One of the “most fun” projects we have carried out with our own publications the last couple years has been the osprey and eagle cams we stream live onto our community portal website, SandpointOnline.com. Two years ago in partnership with the City of Sandpoint, Avista and Northland Communications we placed a web cam on an osprey nest at the Sandpoint Memorial Field; it proved immensely popular as people were able to watch the ospreys build their nest, lay two eggs and successfully hatch and rear one chick. Last year, however, the cam produced a surprise, as geese took over the nest and prevented the osprey from using it. The geese provided an interesting show of their own, including a dramatic scene when the baby goslings hatched and then had to leap down from the 100-foot-tall nest. Meantime, also last year we worked with the Friends of Kootenai National Wildlife Refuge to stream a cam they had placed on an eagle nest at the refuge, but again with an unexpected result; the eagles laid two eggs but neither hatched.
I read a comment recently: “People don’t look at websites, they use websites.” As a web designer, I often find myself very concerned with the overall visual appearance of a website: Is it clean enough? Do the fonts look nice? Is it attractive?
While these things are important, I often have to remind myself that this quote is absolutely correct. Websites are not (usually) pieces of art to be admired; websites exist primarily to connect to users or visitors with a product, service or some kind of information they’re interested in acquiring. The most important thing a website should do is Continue reading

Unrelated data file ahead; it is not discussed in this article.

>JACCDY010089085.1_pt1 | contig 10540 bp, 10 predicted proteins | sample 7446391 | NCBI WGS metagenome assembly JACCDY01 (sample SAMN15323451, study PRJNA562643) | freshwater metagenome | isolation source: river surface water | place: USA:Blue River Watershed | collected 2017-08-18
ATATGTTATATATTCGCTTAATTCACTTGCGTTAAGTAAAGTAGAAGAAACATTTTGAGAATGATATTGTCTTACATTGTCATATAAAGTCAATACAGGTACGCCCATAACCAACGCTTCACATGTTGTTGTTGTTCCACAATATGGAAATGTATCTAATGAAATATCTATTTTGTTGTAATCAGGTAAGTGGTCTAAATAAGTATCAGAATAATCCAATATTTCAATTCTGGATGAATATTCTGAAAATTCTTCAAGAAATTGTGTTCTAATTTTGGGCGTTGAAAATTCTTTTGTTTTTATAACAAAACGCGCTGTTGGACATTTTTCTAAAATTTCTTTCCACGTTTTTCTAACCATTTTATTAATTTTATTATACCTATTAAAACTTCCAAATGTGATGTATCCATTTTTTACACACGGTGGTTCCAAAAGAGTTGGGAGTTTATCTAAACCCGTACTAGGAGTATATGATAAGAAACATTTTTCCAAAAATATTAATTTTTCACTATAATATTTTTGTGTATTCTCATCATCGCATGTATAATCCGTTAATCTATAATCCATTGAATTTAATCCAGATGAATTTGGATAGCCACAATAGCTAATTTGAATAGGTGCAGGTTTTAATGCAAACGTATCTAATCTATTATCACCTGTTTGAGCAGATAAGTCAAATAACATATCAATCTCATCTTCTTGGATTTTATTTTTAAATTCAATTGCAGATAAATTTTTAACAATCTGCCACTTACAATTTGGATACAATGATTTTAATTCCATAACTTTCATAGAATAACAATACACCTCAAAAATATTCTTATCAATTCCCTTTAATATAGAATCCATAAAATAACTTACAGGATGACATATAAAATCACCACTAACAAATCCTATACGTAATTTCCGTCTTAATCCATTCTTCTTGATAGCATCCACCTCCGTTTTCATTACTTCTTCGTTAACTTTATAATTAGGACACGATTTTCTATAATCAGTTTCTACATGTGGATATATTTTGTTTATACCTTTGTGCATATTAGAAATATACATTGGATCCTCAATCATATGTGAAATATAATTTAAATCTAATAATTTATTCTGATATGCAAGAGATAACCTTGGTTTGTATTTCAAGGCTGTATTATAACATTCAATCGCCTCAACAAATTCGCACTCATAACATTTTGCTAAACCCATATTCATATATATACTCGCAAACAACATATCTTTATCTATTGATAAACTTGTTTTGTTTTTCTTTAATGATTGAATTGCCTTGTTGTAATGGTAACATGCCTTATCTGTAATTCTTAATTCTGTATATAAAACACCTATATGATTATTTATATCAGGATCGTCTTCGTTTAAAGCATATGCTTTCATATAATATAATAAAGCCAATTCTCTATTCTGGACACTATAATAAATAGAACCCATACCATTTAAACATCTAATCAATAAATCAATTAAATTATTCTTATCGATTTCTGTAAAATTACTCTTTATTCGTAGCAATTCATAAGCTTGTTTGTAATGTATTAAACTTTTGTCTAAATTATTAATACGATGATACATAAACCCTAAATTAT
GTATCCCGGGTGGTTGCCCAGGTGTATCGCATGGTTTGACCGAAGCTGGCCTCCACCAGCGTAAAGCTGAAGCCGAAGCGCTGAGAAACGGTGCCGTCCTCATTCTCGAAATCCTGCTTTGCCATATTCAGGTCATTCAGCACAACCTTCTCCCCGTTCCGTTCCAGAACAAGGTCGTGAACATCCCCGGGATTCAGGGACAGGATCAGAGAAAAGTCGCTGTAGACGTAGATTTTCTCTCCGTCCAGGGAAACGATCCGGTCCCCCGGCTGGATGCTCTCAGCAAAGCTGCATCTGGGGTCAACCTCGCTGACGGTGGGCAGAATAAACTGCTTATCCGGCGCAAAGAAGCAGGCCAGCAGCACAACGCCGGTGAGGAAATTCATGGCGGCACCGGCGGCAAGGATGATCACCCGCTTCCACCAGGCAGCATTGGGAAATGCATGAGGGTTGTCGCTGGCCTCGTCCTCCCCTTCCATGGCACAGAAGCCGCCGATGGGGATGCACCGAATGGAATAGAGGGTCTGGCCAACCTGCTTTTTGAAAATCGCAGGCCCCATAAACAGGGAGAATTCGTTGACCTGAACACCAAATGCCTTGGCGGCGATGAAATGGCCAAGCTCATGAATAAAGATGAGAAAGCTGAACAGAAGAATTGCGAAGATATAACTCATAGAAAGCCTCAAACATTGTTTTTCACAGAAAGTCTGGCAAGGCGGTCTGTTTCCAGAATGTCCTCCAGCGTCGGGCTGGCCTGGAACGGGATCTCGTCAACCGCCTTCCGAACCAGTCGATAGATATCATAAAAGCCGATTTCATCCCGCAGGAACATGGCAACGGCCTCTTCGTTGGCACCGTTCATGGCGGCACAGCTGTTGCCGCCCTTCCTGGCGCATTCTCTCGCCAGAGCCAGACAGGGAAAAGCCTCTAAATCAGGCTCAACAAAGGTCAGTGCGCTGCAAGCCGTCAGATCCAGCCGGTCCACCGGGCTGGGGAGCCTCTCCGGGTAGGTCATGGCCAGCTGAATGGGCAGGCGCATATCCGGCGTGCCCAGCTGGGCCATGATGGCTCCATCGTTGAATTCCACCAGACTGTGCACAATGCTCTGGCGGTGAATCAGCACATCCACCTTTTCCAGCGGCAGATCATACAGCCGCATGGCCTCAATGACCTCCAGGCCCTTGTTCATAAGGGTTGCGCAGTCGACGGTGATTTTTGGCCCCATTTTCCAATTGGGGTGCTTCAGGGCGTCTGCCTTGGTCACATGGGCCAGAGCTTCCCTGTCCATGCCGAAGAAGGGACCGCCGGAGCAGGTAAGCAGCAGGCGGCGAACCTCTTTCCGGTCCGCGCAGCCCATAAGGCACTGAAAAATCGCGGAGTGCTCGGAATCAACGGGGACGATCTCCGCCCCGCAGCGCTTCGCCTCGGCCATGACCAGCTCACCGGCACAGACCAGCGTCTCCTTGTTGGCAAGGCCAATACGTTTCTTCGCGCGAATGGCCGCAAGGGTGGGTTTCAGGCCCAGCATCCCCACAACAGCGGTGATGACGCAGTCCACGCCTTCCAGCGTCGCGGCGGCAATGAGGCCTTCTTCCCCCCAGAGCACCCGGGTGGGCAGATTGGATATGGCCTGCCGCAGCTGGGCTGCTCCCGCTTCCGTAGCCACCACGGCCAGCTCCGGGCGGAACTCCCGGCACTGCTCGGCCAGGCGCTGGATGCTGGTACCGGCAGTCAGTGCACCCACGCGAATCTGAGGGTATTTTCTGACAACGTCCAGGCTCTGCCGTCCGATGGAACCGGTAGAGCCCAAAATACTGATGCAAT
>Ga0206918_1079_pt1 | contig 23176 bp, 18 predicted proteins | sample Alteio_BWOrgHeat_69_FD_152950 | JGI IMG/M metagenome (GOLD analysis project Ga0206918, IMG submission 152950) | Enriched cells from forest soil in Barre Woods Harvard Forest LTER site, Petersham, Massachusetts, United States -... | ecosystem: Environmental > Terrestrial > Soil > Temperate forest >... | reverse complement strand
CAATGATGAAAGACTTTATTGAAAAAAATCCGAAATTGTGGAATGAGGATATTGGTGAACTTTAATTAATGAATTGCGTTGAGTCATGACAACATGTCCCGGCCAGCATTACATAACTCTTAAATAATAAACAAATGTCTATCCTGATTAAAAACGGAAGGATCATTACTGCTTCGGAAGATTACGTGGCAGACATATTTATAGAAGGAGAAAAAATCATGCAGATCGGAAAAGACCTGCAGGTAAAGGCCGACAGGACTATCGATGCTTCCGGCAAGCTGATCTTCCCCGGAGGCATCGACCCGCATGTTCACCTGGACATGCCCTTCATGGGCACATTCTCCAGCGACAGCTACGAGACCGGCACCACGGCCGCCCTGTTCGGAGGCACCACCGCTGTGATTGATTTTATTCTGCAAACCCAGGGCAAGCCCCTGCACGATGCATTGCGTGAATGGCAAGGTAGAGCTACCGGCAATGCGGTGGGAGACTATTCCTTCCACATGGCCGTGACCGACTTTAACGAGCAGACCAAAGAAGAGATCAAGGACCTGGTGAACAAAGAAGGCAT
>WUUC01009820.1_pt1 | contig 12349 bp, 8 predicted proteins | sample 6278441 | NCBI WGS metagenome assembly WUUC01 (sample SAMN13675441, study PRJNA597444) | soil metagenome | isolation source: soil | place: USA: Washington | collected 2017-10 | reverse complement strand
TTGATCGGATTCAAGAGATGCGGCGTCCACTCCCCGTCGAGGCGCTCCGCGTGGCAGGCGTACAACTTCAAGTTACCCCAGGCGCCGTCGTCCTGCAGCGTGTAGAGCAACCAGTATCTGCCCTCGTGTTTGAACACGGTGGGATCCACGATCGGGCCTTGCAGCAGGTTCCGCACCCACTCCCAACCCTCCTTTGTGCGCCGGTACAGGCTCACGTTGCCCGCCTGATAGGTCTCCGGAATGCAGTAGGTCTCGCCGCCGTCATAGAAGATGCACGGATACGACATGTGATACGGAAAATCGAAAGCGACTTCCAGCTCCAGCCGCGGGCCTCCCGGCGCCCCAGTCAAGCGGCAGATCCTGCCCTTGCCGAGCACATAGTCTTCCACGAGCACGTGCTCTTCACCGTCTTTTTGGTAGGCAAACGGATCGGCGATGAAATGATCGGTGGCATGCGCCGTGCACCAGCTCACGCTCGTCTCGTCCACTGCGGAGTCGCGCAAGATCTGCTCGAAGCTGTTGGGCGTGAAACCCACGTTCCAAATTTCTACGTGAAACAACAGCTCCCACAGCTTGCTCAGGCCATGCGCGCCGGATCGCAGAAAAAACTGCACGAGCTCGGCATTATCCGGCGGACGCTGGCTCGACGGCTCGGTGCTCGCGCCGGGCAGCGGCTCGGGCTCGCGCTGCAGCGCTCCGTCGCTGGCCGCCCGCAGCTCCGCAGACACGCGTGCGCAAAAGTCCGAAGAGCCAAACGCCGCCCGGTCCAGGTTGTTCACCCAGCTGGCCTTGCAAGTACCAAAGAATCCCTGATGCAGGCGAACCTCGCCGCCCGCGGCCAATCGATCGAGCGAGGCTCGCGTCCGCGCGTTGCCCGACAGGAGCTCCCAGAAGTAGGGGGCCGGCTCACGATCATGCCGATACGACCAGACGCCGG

Among other interesting factoids, it mentions how the Freddy the Pig books helped lay the foundation for Keokee (in a manner of speaking, of course).
Click the image to read, or click here to go to The Spokesman-Review»
Many businesses in our hometown of Sandpoint – as in other vacation destinations – depend on travelers. This week brought some exciting news particularly for lodging, restaurant and retail businesses that cater to tourists: Pinterest introduced Place Pins to make its website more useful for travel.
Now users can create better pinboards for trip planning and highlight hotspots in their particular neighborhood, which they can also share on other social networks or via email! Pinterest users can access these map boards from anywhere on their smartphone or tablet, too, which means they can find new places on the go and even get directions. Pin locations include information about retailers and restaurants, their addresses and phone numbers. Continue reading
We’re winding up our biggest publishing season of the year, having just finished the autumn production of the three magazines we publish: Schweitzer Magazine, released in October; Sandpoint Magazine on Nov. 1; and, just now shipped to the printer, Flyfisher magazine.
We’re happy with the final products in all three cases, and the feedback on each so far has been excellent. That is our goal, of course: to produce compelling publications people want to read. If we succeed with that, then we deliver premium exposure for our advertisers.
But marketers who know how digital media have overtaken the print media should ask: Are magazines and newspapers still a smart place to advertise? Continue reading
Your goal with social media shouldn’t be to simply “Get 250 new likes on Facebook” or “Get 700 new followers on Pinterest.” But rather, your goal should always be “Increase my visibility and sell more products/services.” Important questions to ask yourself: What are you going to do with all of the people who liked your page on Facebook? What is the real goal of maintaining my social media presence?
You can spend months posting cute cat photos on your Facebook wall and running ads to reach your goal of 500 likes and then ask yourself: was it actually worth all this time and effort? Continue reading